Re-en­gag­ing PUB is a good first step

The Labradorian - - Editorial -

Govern­ment’s Muskrat Falls ref­er­ence to the Pub­lic Util­i­ties Board is a de facto ac­knowl­edge­ment that the prov­ince’s ratepay­ers can­not bear all the costs as­so­ci­ated with the Muskrat Falls pro­ject.

In 2012, the pro­vin­cial govern­ment de­cided that New­found­land ratepay­ers would pay the en­tire cost of the pro­ject no mat­ter what the cost ended up be­ing.

To fa­cil­i­tate the fi­nanc­ing of the pro­ject, the govern­ment in 2013 is­sued Or­ders-in-coun­cil fa­cil­i­tat­ing fi­nanc­ing of the pro­ject and im­ple­ment­ing its 2012 de­ci­sion to have rate pay­ers pay the en­tire cost. Ab­sent changes in cur­rent le­gal and con­trac­tual ar­range­ments, com­pli­ance with the 2013 Order­sin-coun­cil will re­quire New­found­land ratepay­ers to pay more than 23 cents per kilo­watthour (plus HST) be­gin­ning in 2021.

Muskrat Falls’ pro­po­nents con­ducted no elas­tic­ity stud­ies to de­ter­mine what price the lo­cal elec­tric­ity mar­ket could bear. How­ever, on July 30, 2018 econ­o­mist Dr. Jim Fee­han filed an elas­tic­ity re­port with the Pub­lic Util­i­ties Board.

Fee­han’s re­port demon­strates that as elec­tric­ity rates rise to even 17 cents per kilo­watt-hour, up to 50 per cent of elec­tric space and wa­ter-heat­ing cus­tomers may leave the sys­tem and adopt other forms of heat-gen­er­at­ing en­ergy. His re­port shows it would be more eco­nom­i­cal for con­sumers to move to an ef­fi­cient oil furnace, propane sys­tem, mini-split heat pump, or other op­tions, all of which would be less ex­pen­sive.

In ef­fect, the 2013 Or­ders-in­coun­cil, which were en­acted to fa­cil­i­tate fi­nanc­ing of the Muskrat Falls pro­ject based on the as­sump­tion lo­cal ratepay­ers would pay for it, will be frus­trated.

Elec­tric heat­ing cus­tomers leav­ing the sys­tem in droves would be cat­a­strophic be­cause a sig­nif­i­cant loss of this cus­tomer base would fi­nan­cially crip­ple pub­lic util­i­ties and ul­ti­mately the prov­ince. Some­thing has to be done.

The Pub­lic Util­i­ties Board ref­er­ence is timely. It of­fers stake­hold­ers, con­sumers and in­ter­ested par­ties an op­por­tu­nity to con­trib­ute to find­ing ways of re­tain­ing af­ford­able elec­tric­ity, thereby dis­suad­ing elec­tric­ity users from leav­ing the sys­tem. Rate de­sign ex­perts and economists will be asked to in­ves­ti­gate ways of rem­e­dy­ing our cur­rent sit­u­a­tion. So­lu­tions re­quire re­search and in­no­va­tion.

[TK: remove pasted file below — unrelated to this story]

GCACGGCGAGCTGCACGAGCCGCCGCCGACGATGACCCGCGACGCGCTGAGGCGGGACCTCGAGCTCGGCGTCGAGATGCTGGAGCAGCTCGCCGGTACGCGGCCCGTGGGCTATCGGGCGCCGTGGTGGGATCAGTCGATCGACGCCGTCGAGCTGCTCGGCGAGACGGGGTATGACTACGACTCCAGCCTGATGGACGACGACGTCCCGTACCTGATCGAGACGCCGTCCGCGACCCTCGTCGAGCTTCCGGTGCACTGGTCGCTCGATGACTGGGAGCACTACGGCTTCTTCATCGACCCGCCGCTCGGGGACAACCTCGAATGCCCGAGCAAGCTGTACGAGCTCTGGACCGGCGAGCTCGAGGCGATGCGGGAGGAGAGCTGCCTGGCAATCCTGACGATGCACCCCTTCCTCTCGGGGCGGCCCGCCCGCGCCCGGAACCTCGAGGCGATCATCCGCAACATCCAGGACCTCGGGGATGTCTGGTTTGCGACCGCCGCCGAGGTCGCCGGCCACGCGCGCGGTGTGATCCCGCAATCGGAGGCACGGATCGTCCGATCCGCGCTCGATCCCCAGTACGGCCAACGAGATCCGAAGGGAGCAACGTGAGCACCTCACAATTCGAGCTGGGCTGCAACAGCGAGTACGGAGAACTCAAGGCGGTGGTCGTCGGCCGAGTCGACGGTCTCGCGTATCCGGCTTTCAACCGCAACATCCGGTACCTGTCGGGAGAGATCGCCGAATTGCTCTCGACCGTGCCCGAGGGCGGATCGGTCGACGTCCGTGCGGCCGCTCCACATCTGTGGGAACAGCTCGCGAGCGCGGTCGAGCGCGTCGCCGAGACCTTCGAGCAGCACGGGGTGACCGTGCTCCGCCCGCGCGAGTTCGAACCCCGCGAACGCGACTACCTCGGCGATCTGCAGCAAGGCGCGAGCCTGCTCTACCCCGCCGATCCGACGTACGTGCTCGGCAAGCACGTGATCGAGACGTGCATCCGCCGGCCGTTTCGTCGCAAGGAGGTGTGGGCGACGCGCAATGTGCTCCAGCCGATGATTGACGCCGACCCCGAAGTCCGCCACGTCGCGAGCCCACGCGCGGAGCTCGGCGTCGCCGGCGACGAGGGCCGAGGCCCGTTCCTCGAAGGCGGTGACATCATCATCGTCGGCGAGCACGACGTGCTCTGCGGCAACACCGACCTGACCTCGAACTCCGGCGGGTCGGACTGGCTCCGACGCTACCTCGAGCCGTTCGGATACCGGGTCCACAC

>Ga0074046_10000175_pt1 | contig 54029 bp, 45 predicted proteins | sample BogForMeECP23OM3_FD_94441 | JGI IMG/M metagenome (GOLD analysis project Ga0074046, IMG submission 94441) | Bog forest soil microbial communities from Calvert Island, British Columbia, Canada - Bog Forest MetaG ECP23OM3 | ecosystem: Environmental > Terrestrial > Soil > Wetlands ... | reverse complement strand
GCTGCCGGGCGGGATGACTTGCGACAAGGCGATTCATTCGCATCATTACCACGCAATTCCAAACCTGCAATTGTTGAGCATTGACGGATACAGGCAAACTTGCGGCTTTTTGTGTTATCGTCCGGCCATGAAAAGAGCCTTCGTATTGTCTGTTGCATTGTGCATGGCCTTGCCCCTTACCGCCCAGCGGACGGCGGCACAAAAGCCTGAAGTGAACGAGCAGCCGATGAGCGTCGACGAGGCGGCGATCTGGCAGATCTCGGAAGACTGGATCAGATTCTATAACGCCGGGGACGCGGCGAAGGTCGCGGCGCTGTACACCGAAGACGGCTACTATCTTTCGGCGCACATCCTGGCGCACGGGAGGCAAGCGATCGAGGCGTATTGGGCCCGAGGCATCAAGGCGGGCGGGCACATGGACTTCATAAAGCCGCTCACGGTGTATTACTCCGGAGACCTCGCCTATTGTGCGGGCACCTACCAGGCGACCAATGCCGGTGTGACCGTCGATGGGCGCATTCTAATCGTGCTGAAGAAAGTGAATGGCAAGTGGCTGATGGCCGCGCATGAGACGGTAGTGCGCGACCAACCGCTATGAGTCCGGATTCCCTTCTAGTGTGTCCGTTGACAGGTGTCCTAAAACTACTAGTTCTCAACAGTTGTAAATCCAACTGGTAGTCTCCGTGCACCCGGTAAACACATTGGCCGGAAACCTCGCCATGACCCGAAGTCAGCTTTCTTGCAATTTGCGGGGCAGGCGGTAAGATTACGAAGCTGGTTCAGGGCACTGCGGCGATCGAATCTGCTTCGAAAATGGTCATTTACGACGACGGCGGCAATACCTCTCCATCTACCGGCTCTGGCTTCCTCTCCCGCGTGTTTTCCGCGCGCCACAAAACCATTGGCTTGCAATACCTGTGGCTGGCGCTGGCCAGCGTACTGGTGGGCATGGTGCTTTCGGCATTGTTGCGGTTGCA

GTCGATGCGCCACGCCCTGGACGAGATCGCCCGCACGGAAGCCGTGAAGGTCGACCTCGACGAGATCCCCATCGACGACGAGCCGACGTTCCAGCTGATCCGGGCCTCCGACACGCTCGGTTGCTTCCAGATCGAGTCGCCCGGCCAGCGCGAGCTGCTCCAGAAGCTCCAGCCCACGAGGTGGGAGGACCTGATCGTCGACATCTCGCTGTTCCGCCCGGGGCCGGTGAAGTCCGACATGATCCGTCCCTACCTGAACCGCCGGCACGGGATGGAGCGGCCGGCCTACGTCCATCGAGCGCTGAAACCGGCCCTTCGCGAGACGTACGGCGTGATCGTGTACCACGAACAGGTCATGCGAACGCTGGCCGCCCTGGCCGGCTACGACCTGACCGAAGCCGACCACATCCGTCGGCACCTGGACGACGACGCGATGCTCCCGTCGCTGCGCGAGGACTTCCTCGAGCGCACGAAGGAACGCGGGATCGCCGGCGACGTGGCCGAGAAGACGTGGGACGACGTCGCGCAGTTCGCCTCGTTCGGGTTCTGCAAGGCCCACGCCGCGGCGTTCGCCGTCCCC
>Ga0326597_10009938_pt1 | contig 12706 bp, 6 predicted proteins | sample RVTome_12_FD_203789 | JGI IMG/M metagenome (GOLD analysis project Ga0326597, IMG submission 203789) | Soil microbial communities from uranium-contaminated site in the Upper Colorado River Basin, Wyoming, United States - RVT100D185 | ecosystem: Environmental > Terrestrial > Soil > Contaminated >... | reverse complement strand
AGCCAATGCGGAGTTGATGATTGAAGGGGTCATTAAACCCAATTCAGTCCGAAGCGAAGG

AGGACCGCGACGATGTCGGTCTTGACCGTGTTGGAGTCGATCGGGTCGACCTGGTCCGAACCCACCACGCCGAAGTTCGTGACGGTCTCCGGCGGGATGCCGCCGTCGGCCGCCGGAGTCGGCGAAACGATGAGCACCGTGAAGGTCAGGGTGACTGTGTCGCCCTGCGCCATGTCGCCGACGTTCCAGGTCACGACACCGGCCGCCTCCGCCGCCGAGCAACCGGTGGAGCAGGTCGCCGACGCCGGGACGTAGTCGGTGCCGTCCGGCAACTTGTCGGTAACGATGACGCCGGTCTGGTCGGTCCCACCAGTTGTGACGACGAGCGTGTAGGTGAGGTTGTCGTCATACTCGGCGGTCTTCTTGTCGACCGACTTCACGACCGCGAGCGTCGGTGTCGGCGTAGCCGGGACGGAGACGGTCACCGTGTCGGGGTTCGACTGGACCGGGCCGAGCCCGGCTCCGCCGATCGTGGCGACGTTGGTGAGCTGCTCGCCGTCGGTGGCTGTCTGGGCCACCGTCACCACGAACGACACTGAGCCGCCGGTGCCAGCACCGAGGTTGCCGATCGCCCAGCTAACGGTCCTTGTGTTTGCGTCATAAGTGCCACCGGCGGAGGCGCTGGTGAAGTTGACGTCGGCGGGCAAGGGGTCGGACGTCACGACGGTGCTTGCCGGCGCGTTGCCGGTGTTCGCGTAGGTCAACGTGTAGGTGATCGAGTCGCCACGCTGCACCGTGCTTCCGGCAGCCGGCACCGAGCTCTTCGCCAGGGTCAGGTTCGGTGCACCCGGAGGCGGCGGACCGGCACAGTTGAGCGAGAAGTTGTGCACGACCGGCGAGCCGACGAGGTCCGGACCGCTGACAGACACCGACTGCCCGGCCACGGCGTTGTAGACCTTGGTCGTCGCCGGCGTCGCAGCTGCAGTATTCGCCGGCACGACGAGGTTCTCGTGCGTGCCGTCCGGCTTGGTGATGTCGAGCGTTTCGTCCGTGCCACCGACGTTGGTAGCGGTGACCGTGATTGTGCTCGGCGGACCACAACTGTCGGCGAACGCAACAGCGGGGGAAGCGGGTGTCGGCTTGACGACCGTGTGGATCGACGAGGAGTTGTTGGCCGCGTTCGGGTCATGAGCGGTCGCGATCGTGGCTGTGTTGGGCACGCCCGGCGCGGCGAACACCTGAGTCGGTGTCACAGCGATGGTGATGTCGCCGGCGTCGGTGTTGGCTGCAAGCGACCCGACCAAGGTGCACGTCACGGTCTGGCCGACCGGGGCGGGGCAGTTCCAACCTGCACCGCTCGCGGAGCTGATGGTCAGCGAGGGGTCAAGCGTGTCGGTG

There are po­ten­tial start­ing points within the cur­rent sys­tem based on du­pli­ca­tion.

One ex­am­ple, in 2017, New­found­land and Labrador Hy­dro and New­found­land Power be­tween them spent $167,000,000 in op­er­at­ing costs.

These and other sys­temic ex­penses need to be ex­am­ined to curb un­nec­es­sary over­lap.

Fur­ther­more, the 8.5 per cent rates of re­turn cur­rently en­joyed by the util­i­ties are no longer pos­si­ble. Mov­ing to in­cen­tive- or per­for­mance-based reg­u­la­tory mech­a­nisms for the trans­mis­sion and dis­tri­bu­tion of elec­tric­ity should be less costly, en­sur­ing ser­vices at the low­est pos­si­ble cost while main­tain­ing ac­cept­able lev­els of cus­tomer ser­vice.

While busi­ness and in­dus­try ex­pan­sion may be the best use for the ad­di­tional en­ergy which will be com­ing onto the is­land, ratepay­ers also need mar­ket priced power for sta­ble rates. This will en­cour­age users of other forms of heat en­ergy to con­vert to elec­tric­ity.

Ev­ery­one rec­og­nizes that the cost of Muskrat Falls will ul­ti­mately have to be paid. How­ever, we now know hav­ing ratepay­ers bear the en­tire cost of Muskrat Falls will not work. Re-en­gag­ing the Pub­lic Util­i­ties Board is a pos­i­tive first step to help to de­ter­mine what will work.

After that, we will know what changes will be re­quired to the cur­rent le­gal and con­trac­tual ar­range­ments.

Den­nis Browne Con­sumer Ad­vo­cate

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